1. Prove that dogs are smarter than people because they don’t have to spell.
  2. Help you all out about a five-some of evil. Yes, I’m talking about Aah, ah, ahh, aw, and awe. 

I know you’ve all seen it on Facebook. Someone you love writes, “Awe (a-w-e) that’s so cutie.”

And you’re like, “No! Agh. I don’t want to be evil and tell them but they are using the wrong spelling here.” 

Let’s get started. 

Aah! Is an interjection. It’s like a giant mosquito as big as a velociraptor is hovering in front of your nose. You are afraid. Aah is what we use for those moments. 

It has a super close relative – Ah! 

Ah is an interjection, too. But this time you aren’t expressing fear; this time you are expressing love, surprise, pleasure, a realization. 

“Ah! I now understand that was not a mosquito but was actually an Amazon delivery drone.” 

And then we have their lovely relative, Ahh.

Ahh is when you get something or you accept something. 

Ahh, I do love you and your way with drones.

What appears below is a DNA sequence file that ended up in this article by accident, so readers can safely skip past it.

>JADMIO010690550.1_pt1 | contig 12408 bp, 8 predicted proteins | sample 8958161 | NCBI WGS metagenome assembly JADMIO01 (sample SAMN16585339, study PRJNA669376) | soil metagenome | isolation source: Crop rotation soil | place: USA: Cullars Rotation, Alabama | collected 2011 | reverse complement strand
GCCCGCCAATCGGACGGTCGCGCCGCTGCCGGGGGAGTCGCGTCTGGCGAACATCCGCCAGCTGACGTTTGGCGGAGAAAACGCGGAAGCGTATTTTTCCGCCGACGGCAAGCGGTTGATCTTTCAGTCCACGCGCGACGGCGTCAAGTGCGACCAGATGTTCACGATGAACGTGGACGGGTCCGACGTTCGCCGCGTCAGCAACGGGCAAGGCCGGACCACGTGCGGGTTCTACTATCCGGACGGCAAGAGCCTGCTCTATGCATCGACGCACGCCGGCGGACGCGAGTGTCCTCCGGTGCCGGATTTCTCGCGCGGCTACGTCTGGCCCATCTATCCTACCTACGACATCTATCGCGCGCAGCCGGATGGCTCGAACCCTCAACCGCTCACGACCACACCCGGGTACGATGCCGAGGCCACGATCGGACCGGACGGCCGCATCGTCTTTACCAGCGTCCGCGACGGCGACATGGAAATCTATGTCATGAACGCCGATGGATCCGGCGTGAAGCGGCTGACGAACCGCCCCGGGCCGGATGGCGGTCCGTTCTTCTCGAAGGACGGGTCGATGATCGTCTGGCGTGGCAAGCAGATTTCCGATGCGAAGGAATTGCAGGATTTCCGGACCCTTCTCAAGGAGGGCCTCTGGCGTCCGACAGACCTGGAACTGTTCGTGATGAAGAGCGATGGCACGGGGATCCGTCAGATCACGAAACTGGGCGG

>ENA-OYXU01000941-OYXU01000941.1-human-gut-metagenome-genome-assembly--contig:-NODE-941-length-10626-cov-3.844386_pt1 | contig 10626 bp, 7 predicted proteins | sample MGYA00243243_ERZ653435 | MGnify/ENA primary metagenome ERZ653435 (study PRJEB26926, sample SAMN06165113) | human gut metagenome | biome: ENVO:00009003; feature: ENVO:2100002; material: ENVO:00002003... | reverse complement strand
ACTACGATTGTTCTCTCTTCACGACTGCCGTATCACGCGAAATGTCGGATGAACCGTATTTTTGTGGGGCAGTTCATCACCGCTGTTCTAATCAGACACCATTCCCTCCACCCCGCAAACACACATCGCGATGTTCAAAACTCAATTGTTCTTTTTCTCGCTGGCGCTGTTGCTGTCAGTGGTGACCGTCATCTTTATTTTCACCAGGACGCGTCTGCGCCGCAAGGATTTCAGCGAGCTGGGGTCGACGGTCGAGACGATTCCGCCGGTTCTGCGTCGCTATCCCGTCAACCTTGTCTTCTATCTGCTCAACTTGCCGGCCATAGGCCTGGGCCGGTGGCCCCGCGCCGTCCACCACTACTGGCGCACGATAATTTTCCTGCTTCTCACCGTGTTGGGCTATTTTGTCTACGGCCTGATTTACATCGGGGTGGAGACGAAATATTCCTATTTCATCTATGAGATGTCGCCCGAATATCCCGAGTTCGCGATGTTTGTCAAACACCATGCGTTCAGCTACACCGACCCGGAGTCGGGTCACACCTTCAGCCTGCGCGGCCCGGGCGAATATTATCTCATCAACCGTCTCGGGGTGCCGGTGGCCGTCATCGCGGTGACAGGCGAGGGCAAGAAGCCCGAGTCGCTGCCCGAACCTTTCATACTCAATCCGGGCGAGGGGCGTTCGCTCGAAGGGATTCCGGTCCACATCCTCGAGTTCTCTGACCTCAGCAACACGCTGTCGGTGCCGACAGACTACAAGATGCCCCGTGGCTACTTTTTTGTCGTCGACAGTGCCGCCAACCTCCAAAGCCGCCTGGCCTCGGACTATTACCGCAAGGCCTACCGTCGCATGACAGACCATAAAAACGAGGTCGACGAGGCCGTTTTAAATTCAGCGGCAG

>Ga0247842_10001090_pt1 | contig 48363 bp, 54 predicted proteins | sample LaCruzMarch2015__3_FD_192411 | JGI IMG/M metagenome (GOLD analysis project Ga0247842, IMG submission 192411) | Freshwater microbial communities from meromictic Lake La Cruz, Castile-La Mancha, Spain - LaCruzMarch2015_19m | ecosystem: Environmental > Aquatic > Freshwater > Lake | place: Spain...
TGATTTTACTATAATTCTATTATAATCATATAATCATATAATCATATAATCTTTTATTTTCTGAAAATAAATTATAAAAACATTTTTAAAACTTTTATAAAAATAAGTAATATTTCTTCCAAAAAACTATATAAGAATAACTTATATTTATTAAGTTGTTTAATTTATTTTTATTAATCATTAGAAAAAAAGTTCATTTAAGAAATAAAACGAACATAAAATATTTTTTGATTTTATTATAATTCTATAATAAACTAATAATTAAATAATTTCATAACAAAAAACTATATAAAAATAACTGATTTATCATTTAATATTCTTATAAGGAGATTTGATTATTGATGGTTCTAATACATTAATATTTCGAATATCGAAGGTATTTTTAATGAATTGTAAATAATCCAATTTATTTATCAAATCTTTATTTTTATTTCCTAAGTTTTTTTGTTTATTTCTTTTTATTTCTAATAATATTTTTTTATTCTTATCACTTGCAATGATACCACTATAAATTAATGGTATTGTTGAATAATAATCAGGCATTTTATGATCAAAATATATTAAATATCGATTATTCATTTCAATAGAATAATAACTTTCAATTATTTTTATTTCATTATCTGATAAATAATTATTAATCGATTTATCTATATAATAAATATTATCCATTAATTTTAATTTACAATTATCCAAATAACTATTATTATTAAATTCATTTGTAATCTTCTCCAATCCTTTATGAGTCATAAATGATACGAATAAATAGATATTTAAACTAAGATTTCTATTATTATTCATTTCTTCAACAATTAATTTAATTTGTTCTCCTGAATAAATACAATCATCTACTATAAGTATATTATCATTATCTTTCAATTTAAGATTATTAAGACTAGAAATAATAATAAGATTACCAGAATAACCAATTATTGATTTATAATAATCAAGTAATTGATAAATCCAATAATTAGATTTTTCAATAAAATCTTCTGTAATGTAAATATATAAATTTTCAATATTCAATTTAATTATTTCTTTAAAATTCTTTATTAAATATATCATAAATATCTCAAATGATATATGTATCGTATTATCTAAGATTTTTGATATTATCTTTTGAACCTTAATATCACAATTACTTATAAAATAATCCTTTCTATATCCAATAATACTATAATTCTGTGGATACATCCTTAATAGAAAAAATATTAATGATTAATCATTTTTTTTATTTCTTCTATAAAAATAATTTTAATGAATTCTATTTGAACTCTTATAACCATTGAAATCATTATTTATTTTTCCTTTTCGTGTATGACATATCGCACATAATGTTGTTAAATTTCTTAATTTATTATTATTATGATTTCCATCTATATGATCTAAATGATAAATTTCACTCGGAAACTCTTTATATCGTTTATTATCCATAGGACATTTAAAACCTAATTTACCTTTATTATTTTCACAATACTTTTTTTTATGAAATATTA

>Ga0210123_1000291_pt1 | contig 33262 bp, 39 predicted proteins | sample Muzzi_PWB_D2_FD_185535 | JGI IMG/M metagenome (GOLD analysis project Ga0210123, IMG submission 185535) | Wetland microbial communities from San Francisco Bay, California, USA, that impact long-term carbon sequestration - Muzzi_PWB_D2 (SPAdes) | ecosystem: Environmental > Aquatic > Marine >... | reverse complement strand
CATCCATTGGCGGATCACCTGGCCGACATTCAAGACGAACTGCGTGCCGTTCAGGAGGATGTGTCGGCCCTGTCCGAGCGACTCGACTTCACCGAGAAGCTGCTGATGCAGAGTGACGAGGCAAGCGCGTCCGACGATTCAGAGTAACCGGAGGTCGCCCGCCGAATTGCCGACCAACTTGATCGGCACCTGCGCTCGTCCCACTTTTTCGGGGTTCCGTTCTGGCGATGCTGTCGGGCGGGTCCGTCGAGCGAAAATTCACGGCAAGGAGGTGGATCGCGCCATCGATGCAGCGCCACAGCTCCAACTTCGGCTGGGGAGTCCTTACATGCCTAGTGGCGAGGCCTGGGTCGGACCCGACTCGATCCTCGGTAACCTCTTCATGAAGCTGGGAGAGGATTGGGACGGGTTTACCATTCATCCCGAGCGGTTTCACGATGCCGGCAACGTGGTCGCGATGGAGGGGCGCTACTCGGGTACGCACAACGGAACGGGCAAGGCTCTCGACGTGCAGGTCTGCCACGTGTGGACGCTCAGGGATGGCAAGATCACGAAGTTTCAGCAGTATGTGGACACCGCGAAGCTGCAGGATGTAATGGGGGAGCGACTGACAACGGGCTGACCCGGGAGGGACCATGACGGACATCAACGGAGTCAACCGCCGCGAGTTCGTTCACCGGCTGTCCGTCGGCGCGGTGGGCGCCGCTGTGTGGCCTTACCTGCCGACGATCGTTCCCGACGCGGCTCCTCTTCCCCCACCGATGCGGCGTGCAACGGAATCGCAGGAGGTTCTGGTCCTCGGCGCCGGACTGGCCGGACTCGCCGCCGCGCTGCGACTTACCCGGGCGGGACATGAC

Ahh, this is how the world works, you act like a narcissist on social media and you suddenly have a million followers. 

Let’s move on.

Aw is what most people are meaning when they write ‘awe.’

Aw is when something is super cutie or adorbs. 

Sometimes we use it to show we’re disappointed. Aw! English! You make no sense. 

So, it’s like this: 

Aw, you are the bestest, cutiest Rotary club president ever. 

Aw, your puppy is adorable! 

Aw, that manatee lingere is the best underwear ever! 

Aw, I probably should have realized that I have no chill prior to taking a leadership role and now I’m just sub-tweeting everyone and whining about their underwear. 

And then we have the all-mighty awe. 

Cue God music.

Feeling like you are full of admiration, fear, reverence because of something super big-time like God or manatees swimming nearby or some really amazing underwear? 

This is awe. 

She raised her hands to the sky, overwhelmed with awe as the flying manatee in purple plaid underwear approached. 

At the edge of the Grand Canyon, he grasped her sleeve in awe of the magnificence below them. 

Writer Tip of the Pod